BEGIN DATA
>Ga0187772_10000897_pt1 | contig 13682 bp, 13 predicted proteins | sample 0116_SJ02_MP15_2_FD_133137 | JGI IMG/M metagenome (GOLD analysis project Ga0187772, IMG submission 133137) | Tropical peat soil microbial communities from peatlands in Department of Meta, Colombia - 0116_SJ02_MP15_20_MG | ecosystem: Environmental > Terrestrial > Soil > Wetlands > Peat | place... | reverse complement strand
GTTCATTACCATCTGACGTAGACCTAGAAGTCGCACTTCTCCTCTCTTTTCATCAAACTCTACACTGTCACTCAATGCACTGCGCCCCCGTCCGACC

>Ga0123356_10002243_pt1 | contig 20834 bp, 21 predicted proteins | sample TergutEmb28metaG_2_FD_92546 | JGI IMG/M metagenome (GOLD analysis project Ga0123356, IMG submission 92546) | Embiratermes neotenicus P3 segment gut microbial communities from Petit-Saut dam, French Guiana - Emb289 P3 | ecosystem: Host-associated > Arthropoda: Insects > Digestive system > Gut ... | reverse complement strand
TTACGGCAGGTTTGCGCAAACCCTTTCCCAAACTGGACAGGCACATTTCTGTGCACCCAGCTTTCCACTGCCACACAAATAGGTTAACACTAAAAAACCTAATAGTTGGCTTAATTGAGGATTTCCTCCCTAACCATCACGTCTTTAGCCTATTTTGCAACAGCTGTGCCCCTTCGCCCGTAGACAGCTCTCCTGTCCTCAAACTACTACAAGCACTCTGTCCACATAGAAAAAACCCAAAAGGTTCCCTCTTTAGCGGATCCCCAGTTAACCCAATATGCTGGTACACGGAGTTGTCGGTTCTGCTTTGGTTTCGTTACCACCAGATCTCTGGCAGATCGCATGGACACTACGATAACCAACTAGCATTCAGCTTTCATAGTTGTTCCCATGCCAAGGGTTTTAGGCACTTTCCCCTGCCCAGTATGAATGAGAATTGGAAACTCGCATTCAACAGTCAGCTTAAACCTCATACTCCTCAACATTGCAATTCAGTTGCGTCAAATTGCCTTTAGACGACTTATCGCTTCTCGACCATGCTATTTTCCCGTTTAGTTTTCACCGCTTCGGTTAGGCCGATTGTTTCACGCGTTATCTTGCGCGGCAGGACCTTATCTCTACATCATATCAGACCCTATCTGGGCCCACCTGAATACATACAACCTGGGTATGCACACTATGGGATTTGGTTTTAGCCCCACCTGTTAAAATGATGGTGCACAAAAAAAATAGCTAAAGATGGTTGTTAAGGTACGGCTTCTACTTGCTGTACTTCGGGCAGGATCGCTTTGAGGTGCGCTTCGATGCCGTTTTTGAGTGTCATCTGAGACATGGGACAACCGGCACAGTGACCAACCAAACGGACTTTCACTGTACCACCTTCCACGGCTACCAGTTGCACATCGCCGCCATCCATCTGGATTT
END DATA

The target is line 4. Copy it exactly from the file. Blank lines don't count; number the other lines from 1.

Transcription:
TTACGGCAGGTTTGCGCAAACCCTTTCCCAAACTGGACAGGCACATTTCTGTGCACCCAGCTTTCCACTGCCACACAAATAGGTTAACACTAAAAAACCTAATAGTTGGCTTAATTGAGGATTTCCTCCCTAACCATCACGTCTTTAGCCTATTTTGCAACAGCTGTGCCCCTTCGCCCGTAGACAGCTCTCCTGTCCTCAAACTACTACAAGCACTCTGTCCACATAGAAAAAACCCAAAAGGTTCCCTCTTTAGCGGATCCCCAGTTAACCCAATATGCTGGTACACGGAGTTGTCGGTTCTGCTTTGGTTTCGTTACCACCAGATCTCTGGCAGATCGCATGGACACTACGATAACCAACTAGCATTCAGCTTTCATAGTTGTTCCCATGCCAAGGGTTTTAGGCACTTTCCCCTGCCCAGTATGAATGAGAATTGGAAACTCGCATTCAACAGTCAGCTTAAACCTCATACTCCTCAACATTGCAATTCAGTTGCGTCAAATTGCCTTTAGACGACTTATCGCTTCTCGACCATGCTATTTTCCCGTTTAGTTTTCACCGCTTCGGTTAGGCCGATTGTTTCACGCGTTATCTTGCGCGGCAGGACCTTATCTCTACATCATATCAGACCCTATCTGGGCCCACCTGAATACATACAACCTGGGTATGCACACTATGGGATTTGGTTTTAGCCCCACCTGTTAAAATGATGGTGCACAAAAAAAATAGCTAAAGATGGTTGTTAAGGTACGGCTTCTACTTGCTGTACTTCGGGCAGGATCGCTTTGAGGTGCGCTTCGATGCCGTTTTTGAGTGTCATCTGAGACATGGGACAACCGGCACAGTGACCAACCAAACGGACTTTCACTGTACCACCTTCCACGGCTACCAGTTGCACATCGCCGCCATCCATCTGGATTT